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A TEMPEST UNBOUND Boston - 9 February 1840 A THOUSAND little deaths have I died since that God-forsaken night, said the portly little man, promptly stifling the murmurs that had followed him into the courtroom. With a flourish he swept the moth-eaten cap from his head, tucked it neatly under his belt, then stroked his gleaming pate. Grunting, he climbed onto the dais and for a long moment stood stock-still with his back to the tribunal, mumbling to himself in singsong. When at last he turned to face them, a lone voice called out from the back of the gallery: Coward! followed by another, Judas! and soon the whole gallery erupted. Order, cried the bailiff, but to no avail. The ruddy-faced man stood on the dais like a preacher in the pulpit, smiling at the sweet irony of their cruel words; to him they were a salve that soothed. He turned again, this time to face the court and with a stubby set of fingers reached for the bowl of his smoldering pipe. Moving his jaw like a shipwrights bellows, he rekindled the flagging embers, re-igniting the old tobacco. And then he wagged the greasy pipe stem at them, parting a pall of fetid smoke as he boldly proclaimed in a scolding tone: A thousand little deaths, aye, but a thousand and one more shall I suffer ere Ive put paid to this cowards penance! He hesitated before placing his left hand on a tattered copy of the Kings Bible, all the while grousing at the formality of the proceedings, then reluctantly raised his right hand to swear the oath. The mans sanguine face seemed to swell and glow under the strain of the words as he spat them out, his tone so bellicose even the chair shivered. To be sure, some thought it actually groaned as he settled himself into it, the legs and staves laboring under the strain of his corpulent bulk. No sooner had the clerk called the proceedings to order than the doors burst wide open. Another hush rippled through the courthouse as the bailiff cleared a path and ushered a sullen yet shapely figure cloaked in black into the smoky stench of the oil lamps. When the woman paused to lift the veil from her pale countenance, her eyes met those of the man on the dais, and his face split wide open into an all but toothless smile, a smile so warm it could have banished the frost from the panes. But the widow Radcliffe quickly chased that smile into the shadows as she demurred and turned her gaze away, cautiously peering round the room. The clerk rose and cleared his throat before he intoned: The witness will please state his full name for the record. As if to belay the request, the sailor raised a pudgy hand and with a nod politely said, In due time, sir, in due time. Then he turned to address the woman directly. The clerk stood up and raised his own hand, but it was too late. In little more than a whisper he said, Times passing may have allayed my grief, MLady, but surely not the agony of my sin, for seldom does the sun rise when I dont awaken with his screams burning fresh and alive in my mind. His words were tinged with a quaking lilt, spoken as if trying to mask the horror with a terseness that, to the sensibilities of many around him, may have seemed beyond the means of a simple sailor. Soft murmurs arose from the gallery of spectators. Order, cried the bailiff. Please, sir. The clerk has asked you to give only your name. But the man paid no heed. As his voice faltered, he carried on, saying, To this very day Maam I bury my head and pray for his safe return. And at that moment his chin quivered ever so slightly under the strain. He paused, cleared his throat and finished in a broken whisper: And, I pray for your forgiveness, as well. Mister MacAirem, please, said the widow, her own words tinged with seemingly over-wrought emotion. You need not beg for that which I have already- The man winced, waving his weather-beaten mitt at her so as to cut her entreaty short. Its Belly, Maam. Just...Belly. As you wish, Mister, uh, Belly, said the widow, and once again she turned her gaze away from him. Are you quite finished, asked the clerk. No, he shouted, and leaning over the rail he went on: Look at me now, but close MLady, and tell me what you see. A good and faithful servant? Belly waited for a reply that did not come. Or an innocent mans executioner? The silence that filled the room was deafening. Which one am I to you? And to Jake and Miss Darcy. Mister Belly, I- Nay, nay MLady, confess nothing for I am bound by my oath before God to reveal what I truly am of my own account. Oengus MacAirem the Gwlyddyn, boatswain on board of the old Prospero - better known to his mates as Belly - may be none but a craven scourge upon this earth, a feckless cur that chose to save his own skin even as I turned my back on your husband and all those mates who sank to their graves. The surly fellow paused a moment. But a mutineer? His fat upper lip curled as he added with a snarl, Ask the man who yet calls himself the chief. Another murmur rose from the assembly. ORDER! Mind, he called out. A coward by any other name is still a coward. The gallery erupted and with a resounding crack! a gavel struck hard the bench. The murmurs were stilled. The court recognizes, Mister Oengus Mac, uh -- Belly is it? Thats MacAirem to you, sir, said the bosun. He looked straight at the widow and said, Now shall you hear the full account that I may be judged as this court...nay, nay - the whole town sees fit. Twas near the end of the noon watch when it hit, but as far back as I can recollect nary a storm so foul ever came down on any ship with such a vengeance, nor with such haste. I reckon an ill-tempered NorEasters what started it, scourging up the waves something fierce, liken if it were hell-bent to do nothing more than take us all down. And when the sea belched that great, green sloosh of hers over our decks, sheathing the Prosperos rotting timbers with foam the likes of a rabid mongrels, I thought twere a sign. Anyway, I would be remiss should I fail to mention that on this dark day, though we were but a mere mote in that dragons awful eye, nary a one of us betrayed the fear in our hearts. As he spoke Belly closed one eye and with crusty fingers pried open the other, ogling at his captive audience. Then he stood to carry on, peddling his own special brand of snake oil, arms flailing as he spoke: All around us the sea sizzled and sputtered, awash with cold fire as lightning fell down from heaven itself. And with it came Lucifers hammer, he said in a whisper, striking hard that rusted old anvil of his with blow after bone-shaking blow, his voice rising now as he wielded an unseen hammer and pretended to beat the rail in front of him, til it split the celestial vault wide open! and his arms flew up as if to part the sky above. He continued: Wide open I tell you! Here he took a deep breath, then raised his arms again. A tempest unbound! he bellowed, his voice ricocheting off the bare walls. O, to be stuck at sea in a storm such as that. I never felt more alive. __________________________ The watch began that day much like any other. We were headed in, a year and eleven months to the day after the Prospero left Nantucket, looking to fill her holds with oil and a good parcel of spermaceti. One of my duties was to see to it the longboats were hauled up proper and the gear stowed Bristol-fashion and such, so I went about my business, keeping a sharp eye on the lads at the pots. I just happened to look up from the break of the poop when some kind of preternatural gleam off the starboard bow caught my eye. I blinked, squeezing the salty spray from beneath my lids and then looked again, but the glow had vanished below the surface. * * * A curious observer streaked through the ocean, propelled by an array of diaphanous fins, a serpentine tail and a delicate brace of webbed claws. Targeting the bulk of a lone ship bobbing in the wind-whipped sea, she circled its dark belly, then paused briefly to study the elegant yet, to her fishified sensibilities, somewhat primitive design. Much to her horror she realized the blackish red streaks on the vessels planking were none but bloody smears. Now even more wary of drawing the mariners attention, the cautious observer broke the surface and summoned the power of the Fin Cephalarvum, her lifeblood and symbiont companion. As she channeled psionic energy from one of its glowing, orb-like eggs the unseen observer gazed from on high the deck of the ship. Looking down upon the deck her minds eye caught the glint of sharpened steel, stained a blackened red, as well as cauldrons bubbling with a frothy brew: a shiver rippled through her body. Then she noticed a cluster of topsiders struggling to launch a tattered fishing net over the rail. Curiosity trumped fear as she drew ever closer and deftly tuned the tympanic membrane just behind her gill slits. Sifting through the deafening crash of the waves, she plucked from the midst of a nearly ceaseless, chittering drone the winsome voice of a young man. Rising and falling like the undulating swells over which they carry, his words filled the spirited observer with the rapture of a homesick girl just returned. In time, the elated observer drew away from the ship, just far enough for one last look, then she dove beneath the rough waves, back into the oceans quiet sanctuary. * * * I purged the apparition from my thoughts, for whatever else it might have been I knew not. And then I looked up and saw the captains first mate, Mister Drake, drop to the deck from his perch in the rigging and he says to me, Belly, he says, Wheres the captain? Jerking his thumb in the direction of a blackening line of squalls, one of which was by then moving in like as if twere on fire, he says, Why has he not given the order? A thing like that waits for no man. Drake was right. The only remedy for such a wicked blighter as the one that bore down upon us that day, liken some great ghost of a steam locomotive belching a monstrous plume of smoke and spewing all manner of -- oh, sorry. The only fix was to shorten sail, or at the very least strike the main and set the trysails. But I wondered, where pray tell was the captain, and why had the order been belayed? So I called out, Havent seen him since his turn on the dog watch. And straightaway I hear the cabin boy chime in, calling out in response, Hes below deck, sir. Taking his fill. I looked at him, failing to ferret-out his meaning and so I says, Taking his fill? And Nick asks me right back, In his cabin, seeming to hoist up his shoulders with his brow. Then he gestures with a flip of his hand, mimicking a hefty swill. Well, quick as you like Drake grabbed the boys arm out of midair and wrested it round his backside and he says, Now then, nevvy-boy. Well be hearing no more of that kind of blather, lest you find yourself back in the hogs pen, chumming with your own kin. And to that Nicky says, But I thought you were my own kin, Uncle Per- But Drake cut him off, wrenching the boys arm up another notch and whispering in his ear in a gravelly voice, Thats Mister Drake to you boy. Then he throws him to the deck and says, The captains a teetotaler, is he not Mister Belly? A bit taken aback I lied and said, Aye. Long as Ive known the man, Mister Drake. Nicky jumps to his feet and says, But I saw him! And then we all gave a start when the hatch suddenly exploded with a BANG! It bounced on the planking with such a force what nearly ripped it from its hinge. Twas quite a sight. The captain staggered onto the deck and just stood there, wiping his stubbly mug on a stained and sodden sleeve, all but drunk by the looks of him. He capped the pocket flask and tucked it inside his open shirt, then looked round and growled, Bo - sun?! I remember thinking, no, Mister Richard. Not now. But, having been summoned so ceremoniously I thought, for the sake of the crew it seemed a rather fitting time to stand and give the report. So, as I drew in a deep breath and commenced to let the captain know the boats were up and the hold was nobbut full little Nicky got into it again, this time with a couple of greenhands fighting over the days catch. I turned round and yanked the lad out of the fracas just in time to see the net come up, this one all but empty as it were, and thats when the first mate called the men to quarters. Best to leave the catch to the crew, lad, he said to Nick, who was fast losing ground to yet another ornery mate. When the stubborn lad balked Mister Drake brushed him aside and called out, Stow that tackle and take in the topsails! Then hoist the storm trysails! Fall to it you men else we soon find ourselves in the grip of that squall with no other course but to founder! Quick as a snake I grabbed his oilskin, all but cutting him off. Mind, a better first mate there never was; could always count on him to put the safety of the crew afore his own. But hear me now, the captain keeps a tight rein on his ships crew. At times, tis better a taught leash anyway, and it doesnt set well with him to buck his orders. First mate or no I cautioned him to hold his tongue. Belay that order, Percy, says the captain. Im in charge of this by-gad banker and Ill never strike sail to a fear. So long as Im captain, I give the order. He looked round and spotted me, then said, Mister Belly? Wheres my report, by-gad? It mattered little that I had just given the man his by-gad report; mired in what appeared to be a rum-induced brain-fog Mister Richard had forgotten and asked for it again. Anyway, I never took kindly to the captain calling Mister Drake Percy, especially in front of the men. Course, bound as brothers un-under the law and such I could hardly intervene; brothers will be brothers. But, no matter. On Mister Richards ship you learn to hold your tongue or feel the sting of the cat. Course, thatd be the nine-tails, dont you know? Mightve guessed that ere I could summon the courage to answer the captains call a second time, Mister Drake would shout his order to the men at the main, Yo! Lower, lower! Bring her hove to with the mainsail. He meant that they should bring the ship to lie in the wind by setting the mainsail against the others. Took little more than that to light the captains fuse it did, if lit it wasnt already. Damn your insolence, sir, said the captain. Youre the chief. You signed the articles did you not, you mutinous blackguard? To hell with your rules, Cliffy, said Drake. For Gods sake man, sober up and order the crew to make the trysails before this squall really kicks up and tries to take us down. Wearing a toothy grin the captain waved off the storm, reached inside his shirt and pulled out that silver flask of his again. He took a long draft and said, Heres what I think, Percy. When you finally sign a crew to that old lugger you call the Molly Mawk, well see how you fare as captain. Til then? As first mate your place is to stand with me and my men. I say well ride out this squall of yours and be back in port with a belly-full and all the quicker. You know why? Mister Richard grabbed a fistful of Drakes oilskin and hauled him in close, nose to nose. Because you and this crew will follow my orders and no other. Let this be a warning to you, Percy. The captain strained his next words through clenched teeth: Question my judgment in front of the crew again and Ill have you clamped in iron and locked away. The captain turned away from Drake, saying, Make the trysails! he says. Then he spun back around and added, What are you so afraid of anyway? To that Drake says, Listen, Cliffy. You and Ive seen mastheads snap like twigs in a gale, three-hundred ton barks keel over like barrels in a pond when the blow was upon them. Here, he paused and lowered his voice. But you and I also know that a good many honorable men, decent God-fearing men have been lost at sea simply because their captain paid no heed, I mean none at all, to the prudence of bracing for the worst when it was upon them. I say let God and the elements temper the will of a prudent man and thats why I gave the order to trim sail. Just you remember, Cliffy - youll not see me back down from this, not without a fight you wont, and if worse comes to worse the blood will be on your hands, not mine. The captain was applauding Drake when he said, Well spoken chief, an eloquent speech if eer I heard one, right boys? And before anyone could so much as clear his throat, Captain Radcliffe bellowed, Christ in Heaven! Tis a mans discretion in these matters that counts for more than mere eloquence! The captain spat on the deck and waved an accusing finger at all of us. Now you listen up you men, lest you forget - I give the order and my word is final. As for you, Percy? Methinks you had best save your mettle for the donnybrook. Course, if its a good fight youre looking for, and he pushed up a dirty sleeve. Now, the captain could be a formidable man to reckon with if you crossed him, so the mates, they kept mostly to themselves. But I, your good Mister Belly, stepped between them and I says to him, Tis the captain youre speaking to, Mister Drake, sir. Best do as he says, eh? At that the chief shook his head and glared at me, saying, Aye, Belly. Tis the captain, a captain much like this ship: three sheets in the wind and hell-bent for destruction. So, with the ships ragged sails stretched to the limit, Captain Radcliffe took the helm and piloted the Prospero headlong into the tempest, sailing un-under a shroud of sooty clouds so black as to turn day into night. Then, Id say not long after Mister Richard disappeared below deck, old Drake pulled a couple of his harpooners aside, all mysterious like: that Irish bloke Kincaid and a slave by the name of Omar. Next thing I know, them two and a few of their focsle mates were hauling out the trysails and commencing to rig them. I gave little Nicky a nod and a wink and then, all at once it seemed, the raging bull that had been bearing down upon us from nigh on about every point on the compass vanished as the Prospero plowed straightaway into the eye at the center of the storms angry maw. Ill never forget it: There we were, in the eerie calm of that glorious place, sunlight washing over me and the mates. All save Drake, it seemed. Twere like as if to lift our spirits clean out of that choppy murk - as if the Lord Himself had intervened. I glanced over to starboard. There at the gunwale stood Nick, looking on as his father pointed a sextant skyward, taking a reading. I watched him hand the instrument to his son and then he made the calculations for the record in his journal. As the men hauled on taut lines, hoisting the last of the trysails into position, I saw Mister Richard check his chronometer against the record and enter that set of coordinates, as well. When Nick try to mimic his father by aiming the sextant and taking his own reading, the chief just smiled at the boy; seemed Nick had made a sighting straight through the back of his head, he did. His father laughed and stooped to show him which end was up, then he pocketed his journal and had Nick go below and stow the sextant in the great cabin. I looked up, whispering thanks to the Almighty for delivering us out of that maelstrom, and then the chief commenced to leading me and the men in a chant. Heave-ho, came the call, over and over as we hauled up the last mess of haddock from the deep. (to be continued)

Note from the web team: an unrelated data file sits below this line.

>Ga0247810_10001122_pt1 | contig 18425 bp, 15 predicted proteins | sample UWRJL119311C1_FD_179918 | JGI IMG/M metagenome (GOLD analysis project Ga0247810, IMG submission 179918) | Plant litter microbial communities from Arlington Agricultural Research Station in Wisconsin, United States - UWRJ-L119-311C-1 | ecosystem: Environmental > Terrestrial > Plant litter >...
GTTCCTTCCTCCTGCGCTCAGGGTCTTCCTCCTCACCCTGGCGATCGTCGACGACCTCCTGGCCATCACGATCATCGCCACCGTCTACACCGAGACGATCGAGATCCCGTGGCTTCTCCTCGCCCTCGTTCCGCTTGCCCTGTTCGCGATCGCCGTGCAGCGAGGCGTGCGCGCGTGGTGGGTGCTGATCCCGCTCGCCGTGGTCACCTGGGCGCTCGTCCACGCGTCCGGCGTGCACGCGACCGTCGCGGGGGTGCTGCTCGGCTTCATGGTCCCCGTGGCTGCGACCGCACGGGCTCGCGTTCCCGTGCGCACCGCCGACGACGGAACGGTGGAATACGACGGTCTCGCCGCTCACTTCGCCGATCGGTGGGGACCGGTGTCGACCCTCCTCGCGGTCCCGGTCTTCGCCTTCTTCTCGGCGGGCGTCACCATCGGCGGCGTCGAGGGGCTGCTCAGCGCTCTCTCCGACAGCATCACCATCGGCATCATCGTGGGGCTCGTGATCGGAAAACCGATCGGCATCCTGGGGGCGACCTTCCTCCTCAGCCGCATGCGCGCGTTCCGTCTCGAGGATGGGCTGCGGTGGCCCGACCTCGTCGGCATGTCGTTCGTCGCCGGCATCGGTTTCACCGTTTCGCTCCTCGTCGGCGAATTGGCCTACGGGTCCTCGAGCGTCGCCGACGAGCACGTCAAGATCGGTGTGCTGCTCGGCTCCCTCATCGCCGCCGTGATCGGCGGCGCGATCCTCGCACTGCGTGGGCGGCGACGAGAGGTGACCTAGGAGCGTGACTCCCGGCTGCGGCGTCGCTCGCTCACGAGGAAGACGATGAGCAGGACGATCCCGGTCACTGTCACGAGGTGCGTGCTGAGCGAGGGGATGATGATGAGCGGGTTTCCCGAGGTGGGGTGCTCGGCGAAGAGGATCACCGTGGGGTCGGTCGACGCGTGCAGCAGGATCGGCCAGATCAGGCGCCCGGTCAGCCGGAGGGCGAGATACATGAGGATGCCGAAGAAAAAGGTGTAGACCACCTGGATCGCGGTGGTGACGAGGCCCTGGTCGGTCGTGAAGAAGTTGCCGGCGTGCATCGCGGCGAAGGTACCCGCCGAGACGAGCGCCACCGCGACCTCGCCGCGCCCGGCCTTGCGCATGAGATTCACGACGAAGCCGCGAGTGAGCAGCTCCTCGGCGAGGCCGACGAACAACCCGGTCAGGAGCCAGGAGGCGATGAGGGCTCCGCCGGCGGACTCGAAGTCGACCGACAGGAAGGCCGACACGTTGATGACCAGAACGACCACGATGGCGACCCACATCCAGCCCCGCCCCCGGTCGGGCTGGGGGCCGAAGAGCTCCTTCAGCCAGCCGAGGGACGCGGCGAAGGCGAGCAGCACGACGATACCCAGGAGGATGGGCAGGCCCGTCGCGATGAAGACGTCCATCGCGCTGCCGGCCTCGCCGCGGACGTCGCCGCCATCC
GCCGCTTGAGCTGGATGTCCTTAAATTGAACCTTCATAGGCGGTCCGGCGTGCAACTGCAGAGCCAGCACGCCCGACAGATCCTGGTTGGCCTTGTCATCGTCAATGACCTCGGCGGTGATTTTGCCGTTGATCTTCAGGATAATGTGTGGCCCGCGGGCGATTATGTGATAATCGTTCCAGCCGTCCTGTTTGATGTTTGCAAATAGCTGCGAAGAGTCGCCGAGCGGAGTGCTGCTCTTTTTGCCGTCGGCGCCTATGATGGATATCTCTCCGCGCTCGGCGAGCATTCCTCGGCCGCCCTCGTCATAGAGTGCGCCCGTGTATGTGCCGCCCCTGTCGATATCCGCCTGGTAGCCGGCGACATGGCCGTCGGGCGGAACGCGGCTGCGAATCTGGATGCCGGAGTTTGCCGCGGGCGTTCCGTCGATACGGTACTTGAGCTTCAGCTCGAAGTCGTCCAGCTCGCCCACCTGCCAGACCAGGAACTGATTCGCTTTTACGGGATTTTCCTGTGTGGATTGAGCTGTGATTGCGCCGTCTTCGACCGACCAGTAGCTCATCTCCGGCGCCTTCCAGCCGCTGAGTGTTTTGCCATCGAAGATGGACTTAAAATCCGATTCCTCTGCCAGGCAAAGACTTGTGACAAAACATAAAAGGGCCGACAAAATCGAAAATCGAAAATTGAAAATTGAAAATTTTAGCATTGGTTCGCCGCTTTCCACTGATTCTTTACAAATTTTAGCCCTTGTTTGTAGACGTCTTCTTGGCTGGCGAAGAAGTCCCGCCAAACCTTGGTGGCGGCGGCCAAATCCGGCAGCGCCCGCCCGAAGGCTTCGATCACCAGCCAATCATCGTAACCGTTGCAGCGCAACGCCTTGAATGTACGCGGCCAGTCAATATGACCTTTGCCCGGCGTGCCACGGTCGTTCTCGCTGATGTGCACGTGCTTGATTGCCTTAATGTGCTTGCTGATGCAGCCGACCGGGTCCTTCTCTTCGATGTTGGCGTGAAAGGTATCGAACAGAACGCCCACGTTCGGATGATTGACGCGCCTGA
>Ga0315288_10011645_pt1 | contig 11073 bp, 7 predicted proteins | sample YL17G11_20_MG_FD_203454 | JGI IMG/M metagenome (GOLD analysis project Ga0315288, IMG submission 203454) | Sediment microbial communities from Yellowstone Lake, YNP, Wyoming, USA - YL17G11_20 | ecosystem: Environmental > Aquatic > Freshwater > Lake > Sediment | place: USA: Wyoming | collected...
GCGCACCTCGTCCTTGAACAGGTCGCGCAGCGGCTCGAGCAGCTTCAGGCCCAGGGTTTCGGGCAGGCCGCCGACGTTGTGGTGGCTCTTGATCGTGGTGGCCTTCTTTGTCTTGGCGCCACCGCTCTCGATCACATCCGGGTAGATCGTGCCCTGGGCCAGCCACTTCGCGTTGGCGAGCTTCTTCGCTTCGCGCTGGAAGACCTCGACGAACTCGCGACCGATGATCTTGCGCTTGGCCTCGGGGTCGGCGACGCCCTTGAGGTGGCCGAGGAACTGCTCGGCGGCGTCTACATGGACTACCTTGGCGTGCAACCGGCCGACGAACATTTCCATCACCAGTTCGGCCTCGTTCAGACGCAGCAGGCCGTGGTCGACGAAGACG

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The fishermen know that the sea is dangerous and the storm terrible, but they have never found these dangers sufficient reasons for remaining ashore. - Vincent Van Gogh, Topsider


6/7/2009 10:42 AM